A group of parents plan to file a lawsuit against Massachusetts’ education leaders, accusing them of not providing low-income black and Latino students the same quality of education as their more well off white peers.
According to the lawsuit, the spending gaps between poor and affluent systems have been widening for years, giving well off students access to the best education money can buy. Poor students, on the other hand, have to sit in crowded classrooms and use outdated textbooks and computers.
The lawsuit claims that it negatively affects their performance on standardized tests and reduces their ability to graduate from high school and attend college.
“Public education is no longer on a steady trajectory of progress but instead is suffering from an increasing inability to provide sufficient resources to meet ever-increasing educational challenges,” the lawsuit says. “Wealthier districts with relatively few disadvantaged students are educating their children by providing funding from local resources far in excess” of what the state requires.
Mayra Balderas, one of the plaintiffs in the lawsuit, said that her 10-year-old son with special needs has been in classes with 33 students and the teachers there are overwhelmed.
“They are just contributing to the cycle of poverty because our students are not receiving a proper education so they can get successful jobs,” Balderas said.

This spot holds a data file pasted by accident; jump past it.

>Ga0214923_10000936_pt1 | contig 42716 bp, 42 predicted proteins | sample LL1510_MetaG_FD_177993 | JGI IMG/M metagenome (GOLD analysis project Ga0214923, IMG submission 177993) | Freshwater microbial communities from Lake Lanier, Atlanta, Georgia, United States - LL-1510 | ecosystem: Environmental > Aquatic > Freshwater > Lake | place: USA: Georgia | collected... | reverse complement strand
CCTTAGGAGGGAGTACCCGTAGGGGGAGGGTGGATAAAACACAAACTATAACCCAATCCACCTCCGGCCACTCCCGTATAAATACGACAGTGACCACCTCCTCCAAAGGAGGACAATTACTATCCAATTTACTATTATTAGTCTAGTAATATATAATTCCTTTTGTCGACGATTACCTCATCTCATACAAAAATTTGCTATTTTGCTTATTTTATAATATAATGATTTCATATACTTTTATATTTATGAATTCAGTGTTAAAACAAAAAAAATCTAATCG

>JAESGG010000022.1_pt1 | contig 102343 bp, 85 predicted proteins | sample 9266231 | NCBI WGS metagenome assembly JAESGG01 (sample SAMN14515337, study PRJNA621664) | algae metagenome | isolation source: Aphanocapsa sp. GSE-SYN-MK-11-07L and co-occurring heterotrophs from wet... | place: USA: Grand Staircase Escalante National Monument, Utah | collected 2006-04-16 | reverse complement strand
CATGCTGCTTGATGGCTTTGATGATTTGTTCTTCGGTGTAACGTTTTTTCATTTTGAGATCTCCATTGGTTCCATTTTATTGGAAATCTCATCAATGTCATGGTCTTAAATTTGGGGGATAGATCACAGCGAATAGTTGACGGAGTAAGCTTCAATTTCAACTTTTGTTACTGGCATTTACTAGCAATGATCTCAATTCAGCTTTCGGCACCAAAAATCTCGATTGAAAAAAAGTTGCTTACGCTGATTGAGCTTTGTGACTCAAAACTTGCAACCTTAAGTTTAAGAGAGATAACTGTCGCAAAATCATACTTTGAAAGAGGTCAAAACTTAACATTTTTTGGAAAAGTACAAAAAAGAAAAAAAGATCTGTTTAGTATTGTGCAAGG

Orange School Committee member and parent Danielle Anderson, another plaintiff, said that her committee had its annual budget meeting this week. If a Proposition 2 ½ override doesn’t pass, they may have to cut art, gym, music and technology classes.
“What do our children have to look forward to? What are they reaching out to?” Andersen said at a press conference. “There’s no places to go and see wonderful things. When I was little, our school took us here to Boston and we walked the Freedom Trail and we learned about who we were. How do you do that if you can’t see it, touch it and learn it for real? It’s just words, and when you’re hungry, you’re not hearing those words.”
The lawsuit asks for the court to rule that state officials have failed to ensure that an education is funded adequately. The ruling would require overhauling the entire state funding formula.